Pennica introduced Sacks to Charles J. Walker, Vice President of the Bank, who handled loan transactions, and explained to him to desire for a $2,000 loan. Serido remained at a distance, not joining in the talk; Approvato said he remained outside. After some discussion, Walker gave Sacks and Pennica a loan application form and a note for $2,280 to be completed. Walker, Sacks, Serido and Pennica agree that Pennica went to a nearby desk with Sacks and filled in the application in ink with information obtained from Sacks about the Plainfield property, his business, income, etc.; Pennica's writing appears on three sheets of the application. The circumstances strongly suggest that he used his own pen in doing so. Then Pennica had Sacks sign the papers in the three places marked by Walker. Our attention is attracted to the ink used by Pennica and Sacks. It has an odd, almost purple hue. Among other things, Pennica had noted that title to the real estate was in Max Sacks and his wife, Sophie. The forms were handed back to Mr. Walker who, after examination, advised them that Sophie's signature on the application and note was necessary as well as Max's. Following this, Sacks, Pennica and Serido left the bank, ostensibly to obtain Mrs. Sacks' signature.

At this point the crucial conflict of credibility begins. Sacks testified he advised Pennica that his wife would never sign because she neither liked nor trusted Serido. According to Sacks, Serido and Approvato, they then returned to Pennica's office. Further talk about the problem ensued there during the course of which Sacks reiterated his certainty that his wife would not approve the transaction. It is difficult to pinpoint the exact circumstances preceding the signing of Mrs. Sacks' name. It appears that in the course of discussion, Serido volunteered to write her signature on the papers. There is testimony to the effect also that Pennica suggested that Serido sign her name because he was going to pay the monthly installments on the note and no harm would be done. Serido assured Sacks that he would 'go straight' and do his best to make the payments. Sacks finally agreed and Serido added Mrs. Sacks' signature in two places on the application and two on the note. Max Sacks' signature was already on the papers, having been written at the bank. Here again, we note that Sophie Sacks' four forged signatures were written with the same purple hued ink Pennica used in filling out the application. After waiting a while to allow sufficient ime to elapse for a trip to Plainfield, all four men went back to the bank.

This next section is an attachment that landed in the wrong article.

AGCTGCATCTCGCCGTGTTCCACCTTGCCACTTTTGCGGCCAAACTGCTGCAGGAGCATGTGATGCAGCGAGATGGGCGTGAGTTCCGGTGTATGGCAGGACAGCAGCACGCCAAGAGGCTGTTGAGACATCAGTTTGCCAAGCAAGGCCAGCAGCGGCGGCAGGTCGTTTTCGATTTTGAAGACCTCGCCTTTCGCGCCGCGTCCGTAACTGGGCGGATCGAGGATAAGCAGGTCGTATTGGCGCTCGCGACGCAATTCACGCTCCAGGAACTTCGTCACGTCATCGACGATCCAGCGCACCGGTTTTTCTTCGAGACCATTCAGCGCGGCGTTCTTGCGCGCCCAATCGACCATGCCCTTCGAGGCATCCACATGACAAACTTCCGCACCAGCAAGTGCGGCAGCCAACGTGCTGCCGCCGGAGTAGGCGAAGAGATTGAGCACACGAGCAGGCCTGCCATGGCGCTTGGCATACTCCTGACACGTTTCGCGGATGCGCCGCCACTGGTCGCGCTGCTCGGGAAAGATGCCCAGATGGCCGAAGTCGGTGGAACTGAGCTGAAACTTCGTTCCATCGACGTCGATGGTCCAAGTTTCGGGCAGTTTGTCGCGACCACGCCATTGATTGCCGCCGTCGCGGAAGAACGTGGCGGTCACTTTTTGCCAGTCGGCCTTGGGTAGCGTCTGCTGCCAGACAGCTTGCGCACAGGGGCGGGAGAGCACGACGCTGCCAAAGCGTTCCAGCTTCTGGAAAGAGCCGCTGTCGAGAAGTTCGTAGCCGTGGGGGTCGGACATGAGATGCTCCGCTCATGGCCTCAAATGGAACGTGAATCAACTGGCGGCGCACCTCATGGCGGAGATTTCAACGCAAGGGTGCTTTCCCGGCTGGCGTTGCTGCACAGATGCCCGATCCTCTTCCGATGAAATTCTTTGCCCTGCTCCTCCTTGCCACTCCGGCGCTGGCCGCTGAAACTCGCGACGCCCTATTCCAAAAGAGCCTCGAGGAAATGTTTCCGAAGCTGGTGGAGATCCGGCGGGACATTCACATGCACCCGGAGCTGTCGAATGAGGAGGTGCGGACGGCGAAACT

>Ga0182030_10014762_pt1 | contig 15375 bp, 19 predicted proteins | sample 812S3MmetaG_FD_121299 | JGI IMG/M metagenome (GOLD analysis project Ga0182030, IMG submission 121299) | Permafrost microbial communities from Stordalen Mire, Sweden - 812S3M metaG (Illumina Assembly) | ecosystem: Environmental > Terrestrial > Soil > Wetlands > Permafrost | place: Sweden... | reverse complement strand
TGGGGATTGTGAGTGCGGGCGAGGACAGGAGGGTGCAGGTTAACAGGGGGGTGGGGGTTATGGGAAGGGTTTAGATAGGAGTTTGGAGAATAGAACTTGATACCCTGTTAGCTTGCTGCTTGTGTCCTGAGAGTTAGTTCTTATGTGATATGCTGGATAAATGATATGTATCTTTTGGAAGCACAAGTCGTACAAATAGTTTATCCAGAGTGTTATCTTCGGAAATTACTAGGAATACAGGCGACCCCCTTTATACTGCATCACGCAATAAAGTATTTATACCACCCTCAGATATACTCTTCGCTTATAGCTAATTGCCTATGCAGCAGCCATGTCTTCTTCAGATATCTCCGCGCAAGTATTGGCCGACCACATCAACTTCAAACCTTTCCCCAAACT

Pennica denies returning to his office and the events alleged to have happened there. Before the Ethics Committee he said that he handed the papers to Sacks, and told him to go to Plainfield and get his wife's signature. He instructed Sacks also to telephone him from Plainfield when Mrs. Sacks had signed, and then return to his office. The request for the telephone call was made because he did not trust Serido. Pennica's description of this scene is unusual. He said that after Walker requested Mrs. Sacks' signature and the documents were handed back, Sacks took them and 'out he went.' Pennica could not 'keep up with him. He was beginning to take off and I had to go out after him and then when I caught him I told him, 'Now, you'll have to go to Plainfield and get your wife's signature.' * * * My recolection is that Mr. Sacks was going so fast that I wanted to tell him what Walker had said--to remind him not to forget what Walker told him about getting his wife's signature and to make sure that he understood this.' After this conversation, he returned to his office alone.